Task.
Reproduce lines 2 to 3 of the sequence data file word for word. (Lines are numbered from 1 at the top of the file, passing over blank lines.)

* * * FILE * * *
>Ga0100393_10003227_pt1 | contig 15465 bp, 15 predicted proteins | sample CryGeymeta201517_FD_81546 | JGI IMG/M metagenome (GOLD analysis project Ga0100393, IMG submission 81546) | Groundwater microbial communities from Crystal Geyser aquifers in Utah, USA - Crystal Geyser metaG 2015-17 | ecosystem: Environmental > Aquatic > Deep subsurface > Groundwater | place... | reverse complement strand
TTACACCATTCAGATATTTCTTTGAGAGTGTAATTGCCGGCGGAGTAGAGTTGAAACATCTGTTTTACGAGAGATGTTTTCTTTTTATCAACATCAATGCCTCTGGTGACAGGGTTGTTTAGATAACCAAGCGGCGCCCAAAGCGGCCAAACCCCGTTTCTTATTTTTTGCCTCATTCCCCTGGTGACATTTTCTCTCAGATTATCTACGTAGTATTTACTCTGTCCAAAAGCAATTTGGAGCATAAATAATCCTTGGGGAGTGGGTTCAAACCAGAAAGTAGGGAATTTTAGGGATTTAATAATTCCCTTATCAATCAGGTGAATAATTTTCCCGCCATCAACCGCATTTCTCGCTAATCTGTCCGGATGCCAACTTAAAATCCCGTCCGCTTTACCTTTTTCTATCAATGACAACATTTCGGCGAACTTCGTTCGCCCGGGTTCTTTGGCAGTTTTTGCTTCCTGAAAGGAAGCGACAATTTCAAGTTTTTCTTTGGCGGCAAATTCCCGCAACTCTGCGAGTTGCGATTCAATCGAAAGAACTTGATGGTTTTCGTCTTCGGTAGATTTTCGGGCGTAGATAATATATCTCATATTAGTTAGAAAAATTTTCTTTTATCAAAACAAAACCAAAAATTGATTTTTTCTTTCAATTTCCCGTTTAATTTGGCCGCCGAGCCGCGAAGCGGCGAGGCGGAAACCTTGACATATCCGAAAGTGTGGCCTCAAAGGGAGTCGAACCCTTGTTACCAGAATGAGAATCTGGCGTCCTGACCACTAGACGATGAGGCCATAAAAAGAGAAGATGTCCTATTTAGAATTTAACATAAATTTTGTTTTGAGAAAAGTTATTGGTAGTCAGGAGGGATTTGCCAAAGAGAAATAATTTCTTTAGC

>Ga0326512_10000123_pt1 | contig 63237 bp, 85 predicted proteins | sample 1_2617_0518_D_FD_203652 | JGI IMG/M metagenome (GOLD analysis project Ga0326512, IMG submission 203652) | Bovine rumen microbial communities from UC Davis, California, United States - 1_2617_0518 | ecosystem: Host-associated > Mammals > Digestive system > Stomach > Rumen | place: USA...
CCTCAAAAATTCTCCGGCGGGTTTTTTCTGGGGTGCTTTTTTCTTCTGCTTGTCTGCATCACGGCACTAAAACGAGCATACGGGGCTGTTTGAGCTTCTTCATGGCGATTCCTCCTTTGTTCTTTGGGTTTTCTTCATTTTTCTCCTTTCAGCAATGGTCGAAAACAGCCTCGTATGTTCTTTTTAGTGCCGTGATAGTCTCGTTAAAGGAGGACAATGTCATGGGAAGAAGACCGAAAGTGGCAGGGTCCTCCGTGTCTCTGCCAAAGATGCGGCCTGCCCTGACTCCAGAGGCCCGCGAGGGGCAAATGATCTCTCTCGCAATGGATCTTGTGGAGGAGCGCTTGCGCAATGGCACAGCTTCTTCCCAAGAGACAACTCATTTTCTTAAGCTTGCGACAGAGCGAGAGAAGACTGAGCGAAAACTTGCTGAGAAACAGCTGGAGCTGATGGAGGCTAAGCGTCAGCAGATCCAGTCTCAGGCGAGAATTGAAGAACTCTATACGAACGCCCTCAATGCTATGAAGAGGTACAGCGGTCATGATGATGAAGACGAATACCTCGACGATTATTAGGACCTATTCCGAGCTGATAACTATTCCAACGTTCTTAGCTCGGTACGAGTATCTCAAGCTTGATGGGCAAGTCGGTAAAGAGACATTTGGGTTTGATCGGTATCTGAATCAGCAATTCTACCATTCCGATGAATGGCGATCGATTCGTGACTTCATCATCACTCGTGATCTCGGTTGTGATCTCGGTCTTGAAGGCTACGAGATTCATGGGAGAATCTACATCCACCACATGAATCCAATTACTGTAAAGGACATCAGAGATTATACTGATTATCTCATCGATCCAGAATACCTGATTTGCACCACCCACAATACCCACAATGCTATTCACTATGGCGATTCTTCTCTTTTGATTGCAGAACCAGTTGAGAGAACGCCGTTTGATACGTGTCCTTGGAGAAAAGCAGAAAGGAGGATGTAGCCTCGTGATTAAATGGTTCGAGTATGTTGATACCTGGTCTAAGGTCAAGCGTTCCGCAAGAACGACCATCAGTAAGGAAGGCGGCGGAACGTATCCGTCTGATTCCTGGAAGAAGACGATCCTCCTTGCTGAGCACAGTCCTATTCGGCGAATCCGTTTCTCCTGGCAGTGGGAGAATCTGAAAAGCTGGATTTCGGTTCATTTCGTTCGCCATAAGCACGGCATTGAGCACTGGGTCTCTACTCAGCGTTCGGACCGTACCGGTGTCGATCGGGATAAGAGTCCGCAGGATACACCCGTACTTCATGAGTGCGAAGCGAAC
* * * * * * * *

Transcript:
TTACACCATTCAGATATTTCTTTGAGAGTGTAATTGCCGGCGGAGTAGAGTTGAAACATCTGTTTTACGAGAGATGTTTTCTTTTTATCAACATCAATGCCTCTGGTGACAGGGTTGTTTAGATAACCAAGCGGCGCCCAAAGCGGCCAAACCCCGTTTCTTATTTTTTGCCTCATTCCCCTGGTGACATTTTCTCTCAGATTATCTACGTAGTATTTACTCTGTCCAAAAGCAATTTGGAGCATAAATAATCCTTGGGGAGTGGGTTCAAACCAGAAAGTAGGGAATTTTAGGGATTTAATAATTCCCTTATCAATCAGGTGAATAATTTTCCCGCCATCAACCGCATTTCTCGCTAATCTGTCCGGATGCCAACTTAAAATCCCGTCCGCTTTACCTTTTTCTATCAATGACAACATTTCGGCGAACTTCGTTCGCCCGGGTTCTTTGGCAGTTTTTGCTTCCTGAAAGGAAGCGACAATTTCAAGTTTTTCTTTGGCGGCAAATTCCCGCAACTCTGCGAGTTGCGATTCAATCGAAAGAACTTGATGGTTTTCGTCTTCGGTAGATTTTCGGGCGTAGATAATATATCTCATATTAGTTAGAAAAATTTTCTTTTATCAAAACAAAACCAAAAATTGATTTTTTCTTTCAATTTCCCGTTTAATTTGGCCGCCGAGCCGCGAAGCGGCGAGGCGGAAACCTTGACATATCCGAAAGTGTGGCCTCAAAGGGAGTCGAACCCTTGTTACCAGAATGAGAATCTGGCGTCCTGACCACTAGACGATGAGGCCATAAAAAGAGAAGATGTCCTATTTAGAATTTAACATAAATTTTGTTTTGAGAAAAGTTATTGGTAGTCAGGAGGGATTTGCCAAAGAGAAATAATTTCTTTAGC

>Ga0326512_10000123_pt1 | contig 63237 bp, 85 predicted proteins | sample 1_2617_0518_D_FD_203652 | JGI IMG/M metagenome (GOLD analysis project Ga0326512, IMG submission 203652) | Bovine rumen microbial communities from UC Davis, California, United States - 1_2617_0518 | ecosystem: Host-associated > Mammals > Digestive system > Stomach > Rumen | place: USA...